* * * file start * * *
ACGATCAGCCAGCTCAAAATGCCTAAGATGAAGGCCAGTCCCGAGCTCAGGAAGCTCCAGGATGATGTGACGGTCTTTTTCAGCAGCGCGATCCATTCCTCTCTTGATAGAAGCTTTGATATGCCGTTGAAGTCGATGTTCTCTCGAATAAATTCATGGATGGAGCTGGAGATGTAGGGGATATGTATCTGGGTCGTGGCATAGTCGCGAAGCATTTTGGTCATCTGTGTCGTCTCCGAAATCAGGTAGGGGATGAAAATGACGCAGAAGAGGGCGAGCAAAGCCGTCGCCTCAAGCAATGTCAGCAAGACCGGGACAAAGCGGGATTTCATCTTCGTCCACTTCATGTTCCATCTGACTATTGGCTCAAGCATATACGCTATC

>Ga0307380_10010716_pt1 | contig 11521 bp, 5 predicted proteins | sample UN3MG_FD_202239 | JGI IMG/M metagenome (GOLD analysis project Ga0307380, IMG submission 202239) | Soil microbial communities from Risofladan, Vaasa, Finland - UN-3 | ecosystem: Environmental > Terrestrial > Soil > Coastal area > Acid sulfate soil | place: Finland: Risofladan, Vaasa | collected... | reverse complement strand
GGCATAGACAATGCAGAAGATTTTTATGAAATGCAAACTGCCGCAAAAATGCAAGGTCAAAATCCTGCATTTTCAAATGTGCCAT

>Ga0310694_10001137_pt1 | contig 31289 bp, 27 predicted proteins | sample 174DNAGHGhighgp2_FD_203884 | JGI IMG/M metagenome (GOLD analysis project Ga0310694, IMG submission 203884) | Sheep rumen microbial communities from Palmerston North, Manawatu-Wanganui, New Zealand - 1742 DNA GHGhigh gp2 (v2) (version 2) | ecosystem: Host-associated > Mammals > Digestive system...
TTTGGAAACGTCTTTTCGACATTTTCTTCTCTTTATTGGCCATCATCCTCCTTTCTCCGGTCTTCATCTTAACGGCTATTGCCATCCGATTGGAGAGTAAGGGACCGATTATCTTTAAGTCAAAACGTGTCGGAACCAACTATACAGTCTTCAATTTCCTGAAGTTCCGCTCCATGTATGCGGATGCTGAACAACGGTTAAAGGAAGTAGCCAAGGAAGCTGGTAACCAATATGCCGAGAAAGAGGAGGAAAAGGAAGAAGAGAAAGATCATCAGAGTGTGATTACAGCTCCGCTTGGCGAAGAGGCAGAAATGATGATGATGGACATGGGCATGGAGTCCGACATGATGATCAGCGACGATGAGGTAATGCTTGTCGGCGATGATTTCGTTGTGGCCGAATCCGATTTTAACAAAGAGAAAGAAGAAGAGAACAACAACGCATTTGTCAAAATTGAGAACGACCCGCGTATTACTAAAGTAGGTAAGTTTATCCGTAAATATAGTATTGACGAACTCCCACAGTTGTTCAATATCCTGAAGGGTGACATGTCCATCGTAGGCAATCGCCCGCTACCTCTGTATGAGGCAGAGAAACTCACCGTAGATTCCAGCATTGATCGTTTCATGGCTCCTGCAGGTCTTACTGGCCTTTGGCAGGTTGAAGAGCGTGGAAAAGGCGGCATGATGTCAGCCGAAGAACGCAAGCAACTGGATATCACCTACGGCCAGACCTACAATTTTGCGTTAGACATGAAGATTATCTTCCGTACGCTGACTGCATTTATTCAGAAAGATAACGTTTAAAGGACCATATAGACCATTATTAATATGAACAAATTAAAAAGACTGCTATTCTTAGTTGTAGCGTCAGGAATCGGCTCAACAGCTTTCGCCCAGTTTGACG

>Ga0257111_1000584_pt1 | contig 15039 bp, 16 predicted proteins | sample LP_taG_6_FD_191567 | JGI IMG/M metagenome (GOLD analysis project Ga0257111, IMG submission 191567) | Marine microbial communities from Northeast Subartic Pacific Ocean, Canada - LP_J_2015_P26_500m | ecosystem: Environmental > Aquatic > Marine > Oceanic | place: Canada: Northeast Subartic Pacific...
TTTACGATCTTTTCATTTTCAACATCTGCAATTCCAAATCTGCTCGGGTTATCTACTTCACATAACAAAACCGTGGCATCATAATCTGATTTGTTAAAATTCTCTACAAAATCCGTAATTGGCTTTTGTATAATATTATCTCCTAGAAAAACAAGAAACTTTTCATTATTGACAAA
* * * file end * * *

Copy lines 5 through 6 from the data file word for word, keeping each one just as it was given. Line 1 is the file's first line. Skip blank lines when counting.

TTTGGAAACGTCTTTTCGACATTTTCTTCTCTTTATTGGCCATCATCCTCCTTTCTCCGGTCTTCATCTTAACGGCTATTGCCATCCGATTGGAGAGTAAGGGACCGATTATCTTTAAGTCAAAACGTGTCGGAACCAACTATACAGTCTTCAATTTCCTGAAGTTCCGCTCCATGTATGCGGATGCTGAACAACGGTTAAAGGAAGTAGCCAAGGAAGCTGGTAACCAATATGCCGAGAAAGAGGAGGAAAAGGAAGAAGAGAAAGATCATCAGAGTGTGATTACAGCTCCGCTTGGCGAAGAGGCAGAAATGATGATGATGGACATGGGCATGGAGTCCGACATGATGATCAGCGACGATGAGGTAATGCTTGTCGGCGATGATTTCGTTGTGGCCGAATCCGATTTTAACAAAGAGAAAGAAGAAGAGAACAACAACGCATTTGTCAAAATTGAGAACGACCCGCGTATTACTAAAGTAGGTAAGTTTATCCGTAAATATAGTATTGACGAACTCCCACAGTTGTTCAATATCCTGAAGGGTGACATGTCCATCGTAGGCAATCGCCCGCTACCTCTGTATGAGGCAGAGAAACTCACCGTAGATTCCAGCATTGATCGTTTCATGGCTCCTGCAGGTCTTACTGGCCTTTGGCAGGTTGAAGAGCGTGGAAAAGGCGGCATGATGTCAGCCGAAGAACGCAAGCAACTGGATATCACCTACGGCCAGACCTACAATTTTGCGTTAGACATGAAGATTATCTTCCGTACGCTGACTGCATTTATTCAGAAAGATAACGTTTAAAGGACCATATAGACCATTATTAATATGAACAAATTAAAAAGACTGCTATTCTTAGTTGTAGCGTCAGGAATCGGCTCAACAGCTTTCGCCCAGTTTGACG

>Ga0257111_1000584_pt1 | contig 15039 bp, 16 predicted proteins | sample LP_taG_6_FD_191567 | JGI IMG/M metagenome (GOLD analysis project Ga0257111, IMG submission 191567) | Marine microbial communities from Northeast Subartic Pacific Ocean, Canada - LP_J_2015_P26_500m | ecosystem: Environmental > Aquatic > Marine > Oceanic | place: Canada: Northeast Subartic Pacific...